1735-81. Born on 21 August 1735 at Swilly, near Stoke Damarel, Plymouth, he was the second son of William Furneaux and his wife Susanna Willcocks.
His early service in the Seven Years War was off France, Africa and in the West Indies, seeing duty as a midshipman aboard the Marlborough 80, being commissioned lieutenant on 19 October 1759 of the Edinburgh 64, and seeing further service in the Mélampe 34 and the sloop Ferret.
From 1766-8 he was second lieutenant of the Dolphin 24, Captain Samuel Wallis, which vessel sailed around the world in company with the Swallow, Commander Philip Carteret. Because of illness to both Wallis and his lieutenant, Furneaux often found himself commanding the vessel, and to him fell the honour of stepping ashore at Tahiti on 25 June 1767 and claiming the island for King George.
Towards the end 1770 he was serving as third lieutenant of the Trident 64, Captain Broderick Hartwell, and with the Falkland Islands dispute being resolved he joined Captain Wallis once more as second lieutenant of the Torbay 74.
On 28 November 1771 he was appointed commander of the Adventure which sailed on 13 July 1772 with Captain James Cook of the Resolution on his second voyage of exploration. When the two ships became separated on 8 February 1773 Furneaux independently explored the coasts of Van Dieman’s Land. After rejoining Cook in Queen Charlotte Sound, New Zealand, on 18 May 1773 the two parted company again on 22 October, and shortly afterwards Furneaux had the misfortune to lose some members of his crew to a cannibal race in Queen Charlotte’s Sound. He returned home to England on 17 July 1774, bringing with him a Society islander, Omai, who quickly became a favourite of the British establishment, taking residence with Joseph Banks and being introduced to the King. On completing his return voyage Furneaux became the first man to circumnavigate the globe in both directions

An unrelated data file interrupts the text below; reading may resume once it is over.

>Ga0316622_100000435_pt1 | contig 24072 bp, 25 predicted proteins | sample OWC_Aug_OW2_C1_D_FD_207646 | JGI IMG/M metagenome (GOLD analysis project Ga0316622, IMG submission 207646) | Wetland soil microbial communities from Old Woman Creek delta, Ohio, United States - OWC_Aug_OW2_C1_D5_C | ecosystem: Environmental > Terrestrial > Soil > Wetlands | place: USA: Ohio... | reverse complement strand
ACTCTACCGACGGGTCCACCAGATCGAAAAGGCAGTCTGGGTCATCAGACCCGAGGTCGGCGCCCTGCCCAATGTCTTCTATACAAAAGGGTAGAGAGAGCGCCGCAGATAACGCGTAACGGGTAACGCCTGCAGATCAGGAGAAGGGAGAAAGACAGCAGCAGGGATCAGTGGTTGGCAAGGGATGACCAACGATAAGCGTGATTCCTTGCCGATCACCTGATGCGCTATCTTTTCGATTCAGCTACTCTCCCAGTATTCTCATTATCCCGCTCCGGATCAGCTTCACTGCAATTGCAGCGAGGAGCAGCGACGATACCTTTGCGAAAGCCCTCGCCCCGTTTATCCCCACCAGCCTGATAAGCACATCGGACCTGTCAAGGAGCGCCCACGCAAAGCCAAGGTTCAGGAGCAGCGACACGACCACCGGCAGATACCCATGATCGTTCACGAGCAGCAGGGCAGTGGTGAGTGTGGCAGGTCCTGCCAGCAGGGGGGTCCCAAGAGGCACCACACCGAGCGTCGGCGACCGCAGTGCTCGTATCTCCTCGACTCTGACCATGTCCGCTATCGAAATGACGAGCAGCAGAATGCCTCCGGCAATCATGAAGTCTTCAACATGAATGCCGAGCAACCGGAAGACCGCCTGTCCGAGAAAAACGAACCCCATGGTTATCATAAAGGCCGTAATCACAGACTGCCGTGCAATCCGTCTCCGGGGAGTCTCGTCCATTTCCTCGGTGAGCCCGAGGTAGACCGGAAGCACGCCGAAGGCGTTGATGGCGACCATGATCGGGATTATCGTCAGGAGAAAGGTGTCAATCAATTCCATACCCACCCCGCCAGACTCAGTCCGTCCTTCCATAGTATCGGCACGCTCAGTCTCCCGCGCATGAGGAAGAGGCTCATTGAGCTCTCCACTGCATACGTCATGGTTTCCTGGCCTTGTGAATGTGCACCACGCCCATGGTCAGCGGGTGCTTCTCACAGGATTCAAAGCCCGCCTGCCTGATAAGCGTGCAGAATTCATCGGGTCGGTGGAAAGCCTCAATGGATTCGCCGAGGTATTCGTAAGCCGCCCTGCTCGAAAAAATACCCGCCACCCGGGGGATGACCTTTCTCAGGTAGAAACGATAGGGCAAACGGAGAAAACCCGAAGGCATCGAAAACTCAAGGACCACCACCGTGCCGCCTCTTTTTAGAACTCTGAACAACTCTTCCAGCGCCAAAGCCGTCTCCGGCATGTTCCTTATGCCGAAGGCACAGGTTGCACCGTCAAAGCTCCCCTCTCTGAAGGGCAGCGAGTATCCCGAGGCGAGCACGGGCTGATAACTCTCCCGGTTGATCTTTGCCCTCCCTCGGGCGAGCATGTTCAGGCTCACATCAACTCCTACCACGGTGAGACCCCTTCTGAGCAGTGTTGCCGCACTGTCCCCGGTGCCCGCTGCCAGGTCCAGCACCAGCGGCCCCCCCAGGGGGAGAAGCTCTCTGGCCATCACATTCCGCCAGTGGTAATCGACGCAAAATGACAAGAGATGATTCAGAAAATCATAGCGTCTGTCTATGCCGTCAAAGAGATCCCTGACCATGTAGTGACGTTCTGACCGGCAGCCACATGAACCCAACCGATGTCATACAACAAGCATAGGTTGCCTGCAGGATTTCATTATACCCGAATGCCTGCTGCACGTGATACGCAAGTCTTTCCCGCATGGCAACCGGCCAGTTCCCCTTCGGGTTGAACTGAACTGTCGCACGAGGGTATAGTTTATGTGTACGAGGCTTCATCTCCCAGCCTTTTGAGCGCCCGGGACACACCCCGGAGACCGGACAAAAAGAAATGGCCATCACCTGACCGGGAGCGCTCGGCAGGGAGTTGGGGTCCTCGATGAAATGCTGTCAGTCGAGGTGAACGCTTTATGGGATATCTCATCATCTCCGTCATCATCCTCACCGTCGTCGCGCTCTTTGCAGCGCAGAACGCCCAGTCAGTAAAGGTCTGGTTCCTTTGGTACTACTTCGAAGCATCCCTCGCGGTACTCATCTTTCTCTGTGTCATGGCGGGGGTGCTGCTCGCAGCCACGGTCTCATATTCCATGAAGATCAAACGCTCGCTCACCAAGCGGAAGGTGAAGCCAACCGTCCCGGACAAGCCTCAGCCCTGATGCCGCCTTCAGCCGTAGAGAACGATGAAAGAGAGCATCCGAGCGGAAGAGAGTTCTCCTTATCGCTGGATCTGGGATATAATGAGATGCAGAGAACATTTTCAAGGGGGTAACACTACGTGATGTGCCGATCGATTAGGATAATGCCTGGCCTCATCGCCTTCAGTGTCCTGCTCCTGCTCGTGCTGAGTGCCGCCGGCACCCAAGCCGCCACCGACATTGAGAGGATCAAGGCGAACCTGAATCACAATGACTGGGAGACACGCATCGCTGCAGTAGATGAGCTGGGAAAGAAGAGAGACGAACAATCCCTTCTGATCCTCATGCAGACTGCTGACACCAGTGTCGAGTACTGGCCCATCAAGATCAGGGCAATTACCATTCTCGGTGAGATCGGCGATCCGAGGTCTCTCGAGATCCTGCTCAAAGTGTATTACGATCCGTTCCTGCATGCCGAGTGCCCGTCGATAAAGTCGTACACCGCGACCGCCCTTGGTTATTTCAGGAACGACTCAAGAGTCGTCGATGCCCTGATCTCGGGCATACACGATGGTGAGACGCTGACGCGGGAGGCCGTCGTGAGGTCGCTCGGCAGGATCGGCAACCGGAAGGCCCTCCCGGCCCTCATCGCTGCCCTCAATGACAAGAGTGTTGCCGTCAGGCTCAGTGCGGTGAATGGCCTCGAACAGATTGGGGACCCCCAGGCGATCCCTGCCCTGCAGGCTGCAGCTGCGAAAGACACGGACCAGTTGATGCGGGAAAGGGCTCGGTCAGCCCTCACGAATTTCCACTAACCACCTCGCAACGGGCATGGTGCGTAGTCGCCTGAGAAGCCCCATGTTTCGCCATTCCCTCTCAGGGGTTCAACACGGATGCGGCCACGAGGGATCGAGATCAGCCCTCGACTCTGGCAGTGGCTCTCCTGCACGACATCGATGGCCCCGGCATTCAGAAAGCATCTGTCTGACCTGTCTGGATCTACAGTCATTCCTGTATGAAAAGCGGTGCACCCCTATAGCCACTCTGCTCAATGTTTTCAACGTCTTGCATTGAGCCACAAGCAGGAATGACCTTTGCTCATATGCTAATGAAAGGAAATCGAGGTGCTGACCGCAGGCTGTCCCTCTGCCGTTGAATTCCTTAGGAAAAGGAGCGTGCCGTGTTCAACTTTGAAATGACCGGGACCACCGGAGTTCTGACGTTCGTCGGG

On 10 August 1775 he was posted captain of the Syren 28, which he commissioned and took out to North America that winter, and on 28 June 1776 he commanded her in Commodore Sir Peter Parker’s unsuccessful attack on Charleston. During the following year he escorted the trade to Antigua before returning to New York, but his command was wrecked by colonial gunfire from Judith Point, Rhode Island on 6 November 1777, five men being killed and twenty wounded. After being released from imprisonment in the following April Furneaux saw action as a volunteer aboard the Isis 50, Captain John Raynor in operations off Rhode Island in August 1778 when that vessel was attacked by the César 74.
Furneaux was to live for just another three years, dying at Swilly on 19 September 1781 and being buried in the local church. He was unmarried.
He was described as being genteel and agreeable and was regarded as kind and humane by his men. Some commentators described him as a cautious navigator and explorer.